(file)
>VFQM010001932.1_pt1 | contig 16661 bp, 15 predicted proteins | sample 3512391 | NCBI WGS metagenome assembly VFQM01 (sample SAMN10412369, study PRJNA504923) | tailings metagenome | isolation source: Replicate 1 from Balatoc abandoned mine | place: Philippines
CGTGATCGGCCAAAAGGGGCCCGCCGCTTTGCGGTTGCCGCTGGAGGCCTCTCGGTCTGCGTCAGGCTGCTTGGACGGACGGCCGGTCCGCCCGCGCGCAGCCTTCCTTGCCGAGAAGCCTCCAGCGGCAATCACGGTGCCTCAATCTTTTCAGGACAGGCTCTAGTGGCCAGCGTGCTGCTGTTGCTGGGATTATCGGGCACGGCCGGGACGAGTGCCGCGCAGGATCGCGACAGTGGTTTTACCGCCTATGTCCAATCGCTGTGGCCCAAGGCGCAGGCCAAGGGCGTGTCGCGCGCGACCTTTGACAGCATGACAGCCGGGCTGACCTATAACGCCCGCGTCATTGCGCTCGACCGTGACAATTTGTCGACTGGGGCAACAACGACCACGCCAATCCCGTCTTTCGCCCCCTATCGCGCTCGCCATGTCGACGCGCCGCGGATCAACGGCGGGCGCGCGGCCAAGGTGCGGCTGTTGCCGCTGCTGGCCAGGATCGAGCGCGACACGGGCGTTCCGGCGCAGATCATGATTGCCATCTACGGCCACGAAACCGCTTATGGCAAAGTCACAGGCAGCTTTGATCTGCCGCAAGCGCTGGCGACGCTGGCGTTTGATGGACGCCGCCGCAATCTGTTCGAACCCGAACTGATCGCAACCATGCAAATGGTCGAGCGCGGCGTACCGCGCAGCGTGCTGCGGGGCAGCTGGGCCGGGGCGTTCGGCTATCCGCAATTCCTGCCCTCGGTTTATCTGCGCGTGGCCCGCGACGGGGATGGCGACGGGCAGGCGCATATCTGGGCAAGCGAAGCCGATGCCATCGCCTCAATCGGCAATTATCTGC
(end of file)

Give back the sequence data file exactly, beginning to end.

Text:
>VFQM010001932.1_pt1 | contig 16661 bp, 15 predicted proteins | sample 3512391 | NCBI WGS metagenome assembly VFQM01 (sample SAMN10412369, study PRJNA504923) | tailings metagenome | isolation source: Replicate 1 from Balatoc abandoned mine | place: Philippines
CGTGATCGGCCAAAAGGGGCCCGCCGCTTTGCGGTTGCCGCTGGAGGCCTCTCGGTCTGCGTCAGGCTGCTTGGACGGACGGCCGGTCCGCCCGCGCGCAGCCTTCCTTGCCGAGAAGCCTCCAGCGGCAATCACGGTGCCTCAATCTTTTCAGGACAGGCTCTAGTGGCCAGCGTGCTGCTGTTGCTGGGATTATCGGGCACGGCCGGGACGAGTGCCGCGCAGGATCGCGACAGTGGTTTTACCGCCTATGTCCAATCGCTGTGGCCCAAGGCGCAGGCCAAGGGCGTGTCGCGCGCGACCTTTGACAGCATGACAGCCGGGCTGACCTATAACGCCCGCGTCATTGCGCTCGACCGTGACAATTTGTCGACTGGGGCAACAACGACCACGCCAATCCCGTCTTTCGCCCCCTATCGCGCTCGCCATGTCGACGCGCCGCGGATCAACGGCGGGCGCGCGGCCAAGGTGCGGCTGTTGCCGCTGCTGGCCAGGATCGAGCGCGACACGGGCGTTCCGGCGCAGATCATGATTGCCATCTACGGCCACGAAACCGCTTATGGCAAAGTCACAGGCAGCTTTGATCTGCCGCAAGCGCTGGCGACGCTGGCGTTTGATGGACGCCGCCGCAATCTGTTCGAACCCGAACTGATCGCAACCATGCAAATGGTCGAGCGCGGCGTACCGCGCAGCGTGCTGCGGGGCAGCTGGGCCGGGGCGTTCGGCTATCCGCAATTCCTGCCCTCGGTTTATCTGCGCGTGGCCCGCGACGGGGATGGCGACGGGCAGGCGCATATCTGGGCAAGCGAAGCCGATGCCATCGCCTCAATCGGCAATTATCTGC